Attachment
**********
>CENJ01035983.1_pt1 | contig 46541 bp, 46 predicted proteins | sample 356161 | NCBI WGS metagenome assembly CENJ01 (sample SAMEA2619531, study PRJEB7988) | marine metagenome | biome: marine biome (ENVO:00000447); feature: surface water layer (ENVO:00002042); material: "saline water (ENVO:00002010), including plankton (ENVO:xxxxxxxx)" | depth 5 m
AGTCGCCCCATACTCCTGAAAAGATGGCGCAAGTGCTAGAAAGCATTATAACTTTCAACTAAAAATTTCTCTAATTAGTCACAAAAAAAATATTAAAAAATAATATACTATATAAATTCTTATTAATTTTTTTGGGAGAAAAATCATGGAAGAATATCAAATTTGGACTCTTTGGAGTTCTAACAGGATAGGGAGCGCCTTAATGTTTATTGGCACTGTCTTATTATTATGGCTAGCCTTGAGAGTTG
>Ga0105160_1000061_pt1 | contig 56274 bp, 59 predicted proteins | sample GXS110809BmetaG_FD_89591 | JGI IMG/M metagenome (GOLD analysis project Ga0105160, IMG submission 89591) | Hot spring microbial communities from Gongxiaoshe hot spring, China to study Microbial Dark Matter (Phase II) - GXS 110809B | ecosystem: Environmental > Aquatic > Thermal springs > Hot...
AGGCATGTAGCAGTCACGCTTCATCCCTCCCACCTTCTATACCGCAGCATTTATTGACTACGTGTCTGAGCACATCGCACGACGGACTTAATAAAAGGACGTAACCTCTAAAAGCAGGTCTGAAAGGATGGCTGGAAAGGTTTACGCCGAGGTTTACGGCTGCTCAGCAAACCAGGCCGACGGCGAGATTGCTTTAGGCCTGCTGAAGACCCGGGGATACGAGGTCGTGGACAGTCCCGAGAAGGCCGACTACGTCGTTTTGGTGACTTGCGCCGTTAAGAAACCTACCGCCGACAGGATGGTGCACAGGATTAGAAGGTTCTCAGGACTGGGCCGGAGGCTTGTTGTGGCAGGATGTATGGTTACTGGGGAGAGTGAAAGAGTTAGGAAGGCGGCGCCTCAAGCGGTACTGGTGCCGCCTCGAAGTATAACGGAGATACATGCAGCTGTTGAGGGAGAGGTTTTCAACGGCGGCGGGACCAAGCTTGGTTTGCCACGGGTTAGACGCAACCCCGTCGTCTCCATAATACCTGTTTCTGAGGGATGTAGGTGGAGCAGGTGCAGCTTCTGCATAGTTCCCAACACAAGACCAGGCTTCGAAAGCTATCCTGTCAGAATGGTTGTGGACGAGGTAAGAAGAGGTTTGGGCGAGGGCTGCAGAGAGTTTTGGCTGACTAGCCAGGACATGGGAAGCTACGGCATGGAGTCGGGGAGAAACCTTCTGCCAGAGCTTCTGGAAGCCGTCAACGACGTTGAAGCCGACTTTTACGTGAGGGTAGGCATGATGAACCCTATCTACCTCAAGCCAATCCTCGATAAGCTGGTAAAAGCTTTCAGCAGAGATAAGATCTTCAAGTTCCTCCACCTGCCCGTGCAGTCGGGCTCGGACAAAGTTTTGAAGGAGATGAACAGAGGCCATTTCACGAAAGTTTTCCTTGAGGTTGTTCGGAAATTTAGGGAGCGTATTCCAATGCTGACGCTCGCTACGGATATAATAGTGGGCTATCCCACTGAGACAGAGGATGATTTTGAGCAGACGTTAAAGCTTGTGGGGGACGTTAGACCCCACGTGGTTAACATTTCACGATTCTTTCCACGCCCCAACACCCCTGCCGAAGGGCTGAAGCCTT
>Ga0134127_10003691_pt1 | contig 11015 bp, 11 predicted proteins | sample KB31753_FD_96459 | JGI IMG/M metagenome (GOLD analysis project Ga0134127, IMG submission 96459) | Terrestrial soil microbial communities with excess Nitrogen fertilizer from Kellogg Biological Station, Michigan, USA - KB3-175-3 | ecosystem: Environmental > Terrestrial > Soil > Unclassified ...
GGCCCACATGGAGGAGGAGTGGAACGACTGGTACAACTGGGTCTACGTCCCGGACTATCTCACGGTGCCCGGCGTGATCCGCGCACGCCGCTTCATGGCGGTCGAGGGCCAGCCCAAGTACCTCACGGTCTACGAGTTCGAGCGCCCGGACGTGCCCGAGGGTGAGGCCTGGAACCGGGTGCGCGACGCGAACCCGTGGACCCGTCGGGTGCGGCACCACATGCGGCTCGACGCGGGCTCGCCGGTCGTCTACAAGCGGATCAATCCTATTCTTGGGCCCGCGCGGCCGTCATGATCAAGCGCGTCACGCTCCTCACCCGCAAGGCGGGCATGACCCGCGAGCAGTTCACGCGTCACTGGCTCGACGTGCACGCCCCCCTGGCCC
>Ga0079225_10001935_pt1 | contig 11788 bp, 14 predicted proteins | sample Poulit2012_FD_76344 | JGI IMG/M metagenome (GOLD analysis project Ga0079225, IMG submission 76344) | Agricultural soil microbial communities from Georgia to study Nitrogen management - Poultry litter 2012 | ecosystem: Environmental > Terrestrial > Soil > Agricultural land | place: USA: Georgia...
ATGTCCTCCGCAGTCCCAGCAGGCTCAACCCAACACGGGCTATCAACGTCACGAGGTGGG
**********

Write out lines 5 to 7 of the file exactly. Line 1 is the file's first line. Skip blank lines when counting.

>Ga0134127_10003691_pt1 | contig 11015 bp, 11 predicted proteins | sample KB31753_FD_96459 | JGI IMG/M metagenome (GOLD analysis project Ga0134127, IMG submission 96459) | Terrestrial soil microbial communities with excess Nitrogen fertilizer from Kellogg Biological Station, Michigan, USA - KB3-175-3 | ecosystem: Environmental > Terrestrial > Soil > Unclassified ...
GGCCCACATGGAGGAGGAGTGGAACGACTGGTACAACTGGGTCTACGTCCCGGACTATCTCACGGTGCCCGGCGTGATCCGCGCACGCCGCTTCATGGCGGTCGAGGGCCAGCCCAAGTACCTCACGGTCTACGAGTTCGAGCGCCCGGACGTGCCCGAGGGTGAGGCCTGGAACCGGGTGCGCGACGCGAACCCGTGGACCCGTCGGGTGCGGCACCACATGCGGCTCGACGCGGGCTCGCCGGTCGTCTACAAGCGGATCAATCCTATTCTTGGGCCCGCGCGGCCGTCATGATCAAGCGCGTCACGCTCCTCACCCGCAAGGCGGGCATGACCCGCGAGCAGTTCACGCGTCACTGGCTCGACGTGCACGCCCCCCTGGCCC
>Ga0079225_10001935_pt1 | contig 11788 bp, 14 predicted proteins | sample Poulit2012_FD_76344 | JGI IMG/M metagenome (GOLD analysis project Ga0079225, IMG submission 76344) | Agricultural soil microbial communities from Georgia to study Nitrogen management - Poultry litter 2012 | ecosystem: Environmental > Terrestrial > Soil > Agricultural land | place: USA: Georgia...